The Government of Canada announced travel restrictions which are now clearly outlined on their website. These measures are intended to stop non-essential travel to protect Canada from the outbreak of COVID-19. While non-essential travel is restricted, there are exceptions to ensure essential travel is permitted.

The travel restrictions imposed by the Canadian government have impacted Canadian citizens, permanent residents and foreign nationals in Canada, as well as those intending to travel to Canada or apply for work permits or other travel documents during the restriction period. Visitors, including tourists and individuals intending to visit the University outside of a formal work arrangement, will NOT be allowed into Canada at this time.

As these requirements are changing on an ongoing basis, please ensure that you visit the Government of Canada websites for up-to-date information. Helpful information can be found:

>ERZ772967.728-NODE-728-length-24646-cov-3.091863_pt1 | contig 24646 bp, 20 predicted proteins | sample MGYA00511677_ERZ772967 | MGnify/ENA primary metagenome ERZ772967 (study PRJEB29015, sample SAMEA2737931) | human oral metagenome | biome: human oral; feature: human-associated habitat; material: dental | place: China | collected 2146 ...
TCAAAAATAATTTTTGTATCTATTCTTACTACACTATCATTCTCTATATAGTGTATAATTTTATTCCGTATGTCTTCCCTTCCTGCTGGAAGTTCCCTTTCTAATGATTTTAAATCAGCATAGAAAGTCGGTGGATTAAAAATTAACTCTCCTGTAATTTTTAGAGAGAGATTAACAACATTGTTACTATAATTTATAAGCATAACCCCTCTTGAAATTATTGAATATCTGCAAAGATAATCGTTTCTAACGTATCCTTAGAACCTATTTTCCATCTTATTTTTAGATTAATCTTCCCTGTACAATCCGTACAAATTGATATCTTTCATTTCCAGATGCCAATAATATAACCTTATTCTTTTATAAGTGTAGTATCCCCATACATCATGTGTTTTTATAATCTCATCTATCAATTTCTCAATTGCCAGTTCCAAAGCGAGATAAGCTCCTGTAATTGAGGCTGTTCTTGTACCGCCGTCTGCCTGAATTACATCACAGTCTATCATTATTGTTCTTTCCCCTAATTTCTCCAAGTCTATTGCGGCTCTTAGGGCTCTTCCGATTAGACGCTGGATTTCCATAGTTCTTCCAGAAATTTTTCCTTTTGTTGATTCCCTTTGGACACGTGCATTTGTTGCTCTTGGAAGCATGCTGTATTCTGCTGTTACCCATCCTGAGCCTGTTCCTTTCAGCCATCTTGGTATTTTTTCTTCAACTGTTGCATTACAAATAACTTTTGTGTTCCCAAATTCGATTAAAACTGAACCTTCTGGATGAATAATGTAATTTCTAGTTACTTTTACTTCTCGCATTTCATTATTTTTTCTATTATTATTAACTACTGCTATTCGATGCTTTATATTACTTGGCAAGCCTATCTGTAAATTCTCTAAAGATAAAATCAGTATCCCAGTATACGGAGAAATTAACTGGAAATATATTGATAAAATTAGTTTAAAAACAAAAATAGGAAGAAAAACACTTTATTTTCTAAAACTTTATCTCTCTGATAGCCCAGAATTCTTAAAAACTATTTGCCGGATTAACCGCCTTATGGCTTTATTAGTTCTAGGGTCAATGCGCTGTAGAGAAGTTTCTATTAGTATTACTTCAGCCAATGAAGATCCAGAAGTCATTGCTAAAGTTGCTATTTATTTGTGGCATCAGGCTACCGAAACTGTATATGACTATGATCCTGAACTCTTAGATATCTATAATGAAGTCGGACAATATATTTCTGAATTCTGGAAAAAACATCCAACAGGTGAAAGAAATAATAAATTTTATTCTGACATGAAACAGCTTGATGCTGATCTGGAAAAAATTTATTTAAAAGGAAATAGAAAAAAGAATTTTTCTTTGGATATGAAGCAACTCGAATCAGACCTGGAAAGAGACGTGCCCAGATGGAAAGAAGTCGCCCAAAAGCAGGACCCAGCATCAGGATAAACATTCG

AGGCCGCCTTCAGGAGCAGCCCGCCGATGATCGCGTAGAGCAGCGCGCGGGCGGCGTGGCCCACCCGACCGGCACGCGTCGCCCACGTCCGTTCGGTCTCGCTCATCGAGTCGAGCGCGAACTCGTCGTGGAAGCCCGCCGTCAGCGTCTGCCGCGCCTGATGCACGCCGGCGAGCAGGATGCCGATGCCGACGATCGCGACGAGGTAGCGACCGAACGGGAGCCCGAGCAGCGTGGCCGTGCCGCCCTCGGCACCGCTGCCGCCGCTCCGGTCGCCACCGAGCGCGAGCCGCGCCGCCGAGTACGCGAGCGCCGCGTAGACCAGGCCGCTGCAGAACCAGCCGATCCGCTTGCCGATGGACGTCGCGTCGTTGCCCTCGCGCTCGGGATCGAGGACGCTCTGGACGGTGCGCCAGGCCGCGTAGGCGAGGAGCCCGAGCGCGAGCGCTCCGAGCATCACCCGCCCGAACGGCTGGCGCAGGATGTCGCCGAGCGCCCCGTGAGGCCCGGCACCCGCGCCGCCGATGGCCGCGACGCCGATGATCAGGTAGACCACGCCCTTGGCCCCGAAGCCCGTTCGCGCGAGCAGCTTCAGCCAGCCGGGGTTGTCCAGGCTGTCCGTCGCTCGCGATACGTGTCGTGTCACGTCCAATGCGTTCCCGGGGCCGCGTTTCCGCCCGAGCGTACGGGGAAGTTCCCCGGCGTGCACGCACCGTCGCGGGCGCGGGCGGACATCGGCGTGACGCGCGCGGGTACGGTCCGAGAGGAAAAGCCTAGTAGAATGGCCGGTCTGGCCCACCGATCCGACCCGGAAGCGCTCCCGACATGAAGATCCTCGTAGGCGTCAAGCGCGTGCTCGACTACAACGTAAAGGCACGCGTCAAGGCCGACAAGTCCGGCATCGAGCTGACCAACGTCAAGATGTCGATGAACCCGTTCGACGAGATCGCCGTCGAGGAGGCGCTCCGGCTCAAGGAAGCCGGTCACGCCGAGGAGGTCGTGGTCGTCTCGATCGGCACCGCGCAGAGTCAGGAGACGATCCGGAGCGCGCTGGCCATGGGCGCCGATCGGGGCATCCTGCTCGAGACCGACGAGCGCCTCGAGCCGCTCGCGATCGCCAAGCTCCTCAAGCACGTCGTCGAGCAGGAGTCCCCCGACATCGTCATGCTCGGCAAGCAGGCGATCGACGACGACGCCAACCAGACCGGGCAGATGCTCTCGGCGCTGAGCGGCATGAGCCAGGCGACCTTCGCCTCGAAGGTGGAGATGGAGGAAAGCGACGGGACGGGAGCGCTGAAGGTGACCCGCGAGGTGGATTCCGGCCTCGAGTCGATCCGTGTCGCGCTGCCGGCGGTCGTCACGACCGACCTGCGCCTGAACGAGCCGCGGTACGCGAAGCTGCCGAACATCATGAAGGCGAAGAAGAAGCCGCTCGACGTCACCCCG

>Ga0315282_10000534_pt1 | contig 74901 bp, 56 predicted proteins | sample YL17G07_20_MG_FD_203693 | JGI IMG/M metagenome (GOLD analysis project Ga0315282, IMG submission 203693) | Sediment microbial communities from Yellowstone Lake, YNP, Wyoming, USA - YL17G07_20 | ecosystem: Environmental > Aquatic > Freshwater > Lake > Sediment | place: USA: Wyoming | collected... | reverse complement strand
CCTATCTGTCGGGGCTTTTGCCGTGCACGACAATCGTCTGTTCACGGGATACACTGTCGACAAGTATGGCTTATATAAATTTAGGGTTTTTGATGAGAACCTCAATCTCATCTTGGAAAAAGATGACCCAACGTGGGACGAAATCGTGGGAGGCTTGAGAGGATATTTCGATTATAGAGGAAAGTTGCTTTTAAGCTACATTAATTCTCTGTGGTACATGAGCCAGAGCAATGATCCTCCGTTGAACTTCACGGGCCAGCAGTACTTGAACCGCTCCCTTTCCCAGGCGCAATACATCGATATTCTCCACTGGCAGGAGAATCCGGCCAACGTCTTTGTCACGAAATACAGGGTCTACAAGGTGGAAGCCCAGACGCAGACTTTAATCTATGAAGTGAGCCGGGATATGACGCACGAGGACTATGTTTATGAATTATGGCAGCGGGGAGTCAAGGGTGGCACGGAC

Canada’s Response to COVID-19

COVID-19 Outbreak Update from Immigration, Refugees and Citizenship Canada

Work permit, study permit and confirmation of permanent residence requests

The government has also issued a series of travel advisories in relation to the management of the COVID-19 situation for Canadian citizens and permanent residents. For those who are not Canadian citizens or permanent residents, you are advised to contact the applicable consulate and check local travel advisories prior to travelling outside of Canada.

In addition to the official government information, please review and adhere to all University of Lethbridge requirements. Questions can be directed to